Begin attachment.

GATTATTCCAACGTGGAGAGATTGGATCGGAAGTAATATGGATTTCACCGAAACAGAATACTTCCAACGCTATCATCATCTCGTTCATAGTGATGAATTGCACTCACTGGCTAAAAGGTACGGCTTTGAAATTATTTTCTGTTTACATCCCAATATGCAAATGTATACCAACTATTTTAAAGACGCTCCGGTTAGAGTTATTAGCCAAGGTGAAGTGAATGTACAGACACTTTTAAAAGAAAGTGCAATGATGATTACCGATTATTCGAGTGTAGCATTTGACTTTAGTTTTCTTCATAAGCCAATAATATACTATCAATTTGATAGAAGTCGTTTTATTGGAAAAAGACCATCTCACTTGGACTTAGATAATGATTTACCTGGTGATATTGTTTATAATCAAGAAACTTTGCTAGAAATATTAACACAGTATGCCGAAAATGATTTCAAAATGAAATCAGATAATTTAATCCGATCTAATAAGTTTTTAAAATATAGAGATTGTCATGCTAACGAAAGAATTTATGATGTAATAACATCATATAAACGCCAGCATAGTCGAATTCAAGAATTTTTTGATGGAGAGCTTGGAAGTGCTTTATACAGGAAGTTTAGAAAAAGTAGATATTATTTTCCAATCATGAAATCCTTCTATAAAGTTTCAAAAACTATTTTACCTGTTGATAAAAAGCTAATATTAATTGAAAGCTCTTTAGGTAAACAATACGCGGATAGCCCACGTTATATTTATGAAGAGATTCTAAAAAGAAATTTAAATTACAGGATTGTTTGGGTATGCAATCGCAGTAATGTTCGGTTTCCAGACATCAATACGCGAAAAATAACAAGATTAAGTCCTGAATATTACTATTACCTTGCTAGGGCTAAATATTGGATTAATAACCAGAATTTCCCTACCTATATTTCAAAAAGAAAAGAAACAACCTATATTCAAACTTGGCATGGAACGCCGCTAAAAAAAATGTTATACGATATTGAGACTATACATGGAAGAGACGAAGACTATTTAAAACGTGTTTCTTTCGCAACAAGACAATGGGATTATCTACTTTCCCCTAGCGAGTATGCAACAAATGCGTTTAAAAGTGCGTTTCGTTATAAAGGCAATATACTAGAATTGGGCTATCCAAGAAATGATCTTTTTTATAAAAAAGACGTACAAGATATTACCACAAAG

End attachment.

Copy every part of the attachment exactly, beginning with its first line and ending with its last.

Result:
GATTATTCCAACGTGGAGAGATTGGATCGGAAGTAATATGGATTTCACCGAAACAGAATACTTCCAACGCTATCATCATCTCGTTCATAGTGATGAATTGCACTCACTGGCTAAAAGGTACGGCTTTGAAATTATTTTCTGTTTACATCCCAATATGCAAATGTATACCAACTATTTTAAAGACGCTCCGGTTAGAGTTATTAGCCAAGGTGAAGTGAATGTACAGACACTTTTAAAAGAAAGTGCAATGATGATTACCGATTATTCGAGTGTAGCATTTGACTTTAGTTTTCTTCATAAGCCAATAATATACTATCAATTTGATAGAAGTCGTTTTATTGGAAAAAGACCATCTCACTTGGACTTAGATAATGATTTACCTGGTGATATTGTTTATAATCAAGAAACTTTGCTAGAAATATTAACACAGTATGCCGAAAATGATTTCAAAATGAAATCAGATAATTTAATCCGATCTAATAAGTTTTTAAAATATAGAGATTGTCATGCTAACGAAAGAATTTATGATGTAATAACATCATATAAACGCCAGCATAGTCGAATTCAAGAATTTTTTGATGGAGAGCTTGGAAGTGCTTTATACAGGAAGTTTAGAAAAAGTAGATATTATTTTCCAATCATGAAATCCTTCTATAAAGTTTCAAAAACTATTTTACCTGTTGATAAAAAGCTAATATTAATTGAAAGCTCTTTAGGTAAACAATACGCGGATAGCCCACGTTATATTTATGAAGAGATTCTAAAAAGAAATTTAAATTACAGGATTGTTTGGGTATGCAATCGCAGTAATGTTCGGTTTCCAGACATCAATACGCGAAAAATAACAAGATTAAGTCCTGAATATTACTATTACCTTGCTAGGGCTAAATATTGGATTAATAACCAGAATTTCCCTACCTATATTTCAAAAAGAAAAGAAACAACCTATATTCAAACTTGGCATGGAACGCCGCTAAAAAAAATGTTATACGATATTGAGACTATACATGGAAGAGACGAAGACTATTTAAAACGTGTTTCTTTCGCAACAAGACAATGGGATTATCTACTTTCCCCTAGCGAGTATGCAACAAATGCGTTTAAAAGTGCGTTTCGTTATAAAGGCAATATACTAGAATTGGGCTATCCAAGAAATGATCTTTTTTATAAAAAAGACGTACAAGATATTACCACAAAG